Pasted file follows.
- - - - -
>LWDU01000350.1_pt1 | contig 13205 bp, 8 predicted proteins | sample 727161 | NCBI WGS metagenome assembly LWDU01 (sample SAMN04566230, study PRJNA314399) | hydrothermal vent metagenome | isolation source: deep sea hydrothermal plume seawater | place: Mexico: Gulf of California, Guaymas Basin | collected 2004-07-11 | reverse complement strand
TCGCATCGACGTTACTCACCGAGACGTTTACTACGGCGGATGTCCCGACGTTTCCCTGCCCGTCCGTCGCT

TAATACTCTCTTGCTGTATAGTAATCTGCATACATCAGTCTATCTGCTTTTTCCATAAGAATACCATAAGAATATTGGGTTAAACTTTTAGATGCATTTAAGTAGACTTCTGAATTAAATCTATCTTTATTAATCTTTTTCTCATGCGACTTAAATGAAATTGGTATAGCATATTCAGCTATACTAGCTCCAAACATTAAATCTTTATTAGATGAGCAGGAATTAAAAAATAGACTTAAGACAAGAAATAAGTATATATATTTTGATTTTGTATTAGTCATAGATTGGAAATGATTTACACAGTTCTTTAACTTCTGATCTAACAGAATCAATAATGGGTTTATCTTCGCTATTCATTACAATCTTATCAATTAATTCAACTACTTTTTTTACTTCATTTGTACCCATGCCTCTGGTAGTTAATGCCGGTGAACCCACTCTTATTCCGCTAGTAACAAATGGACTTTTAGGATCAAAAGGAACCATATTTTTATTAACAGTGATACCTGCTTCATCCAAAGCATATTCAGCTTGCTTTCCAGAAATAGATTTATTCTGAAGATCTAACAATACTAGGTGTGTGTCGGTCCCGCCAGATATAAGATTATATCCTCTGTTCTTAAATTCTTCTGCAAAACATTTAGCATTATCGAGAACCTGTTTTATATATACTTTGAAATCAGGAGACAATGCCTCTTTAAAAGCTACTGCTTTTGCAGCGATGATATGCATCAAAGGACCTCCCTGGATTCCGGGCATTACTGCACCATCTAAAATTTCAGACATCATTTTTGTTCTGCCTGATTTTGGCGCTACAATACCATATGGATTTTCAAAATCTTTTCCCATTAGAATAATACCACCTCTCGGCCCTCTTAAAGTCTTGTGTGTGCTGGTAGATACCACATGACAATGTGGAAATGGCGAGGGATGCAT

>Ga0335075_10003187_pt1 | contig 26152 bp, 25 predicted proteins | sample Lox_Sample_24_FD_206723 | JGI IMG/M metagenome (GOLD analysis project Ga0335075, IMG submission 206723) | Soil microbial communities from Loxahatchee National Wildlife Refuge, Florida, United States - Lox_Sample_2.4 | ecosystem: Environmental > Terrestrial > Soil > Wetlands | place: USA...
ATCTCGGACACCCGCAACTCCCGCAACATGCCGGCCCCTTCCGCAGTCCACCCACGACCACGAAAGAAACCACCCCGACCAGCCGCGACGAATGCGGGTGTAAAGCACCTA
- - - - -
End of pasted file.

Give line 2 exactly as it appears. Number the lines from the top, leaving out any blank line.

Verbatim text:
TCGCATCGACGTTACTCACCGAGACGTTTACTACGGCGGATGTCCCGACGTTTCCCTGCCCGTCCGTCGCT